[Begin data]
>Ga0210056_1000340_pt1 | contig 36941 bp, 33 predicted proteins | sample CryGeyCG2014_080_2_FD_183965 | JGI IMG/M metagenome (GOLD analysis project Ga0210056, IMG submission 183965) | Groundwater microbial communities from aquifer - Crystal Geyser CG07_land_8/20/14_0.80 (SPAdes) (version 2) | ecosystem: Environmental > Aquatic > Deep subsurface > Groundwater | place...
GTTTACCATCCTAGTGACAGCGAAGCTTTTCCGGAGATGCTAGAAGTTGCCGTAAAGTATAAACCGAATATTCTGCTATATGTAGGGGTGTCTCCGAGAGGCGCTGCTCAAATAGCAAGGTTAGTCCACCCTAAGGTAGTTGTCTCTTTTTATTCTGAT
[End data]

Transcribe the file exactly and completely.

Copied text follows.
>Ga0210056_1000340_pt1 | contig 36941 bp, 33 predicted proteins | sample CryGeyCG2014_080_2_FD_183965 | JGI IMG/M metagenome (GOLD analysis project Ga0210056, IMG submission 183965) | Groundwater microbial communities from aquifer - Crystal Geyser CG07_land_8/20/14_0.80 (SPAdes) (version 2) | ecosystem: Environmental > Aquatic > Deep subsurface > Groundwater | place...
GTTTACCATCCTAGTGACAGCGAAGCTTTTCCGGAGATGCTAGAAGTTGCCGTAAAGTATAAACCGAATATTCTGCTATATGTAGGGGTGTCTCCGAGAGGCGCTGCTCAAATAGCAAGGTTAGTCCACCCTAAGGTAGTTGTCTCTTTTTATTCTGAT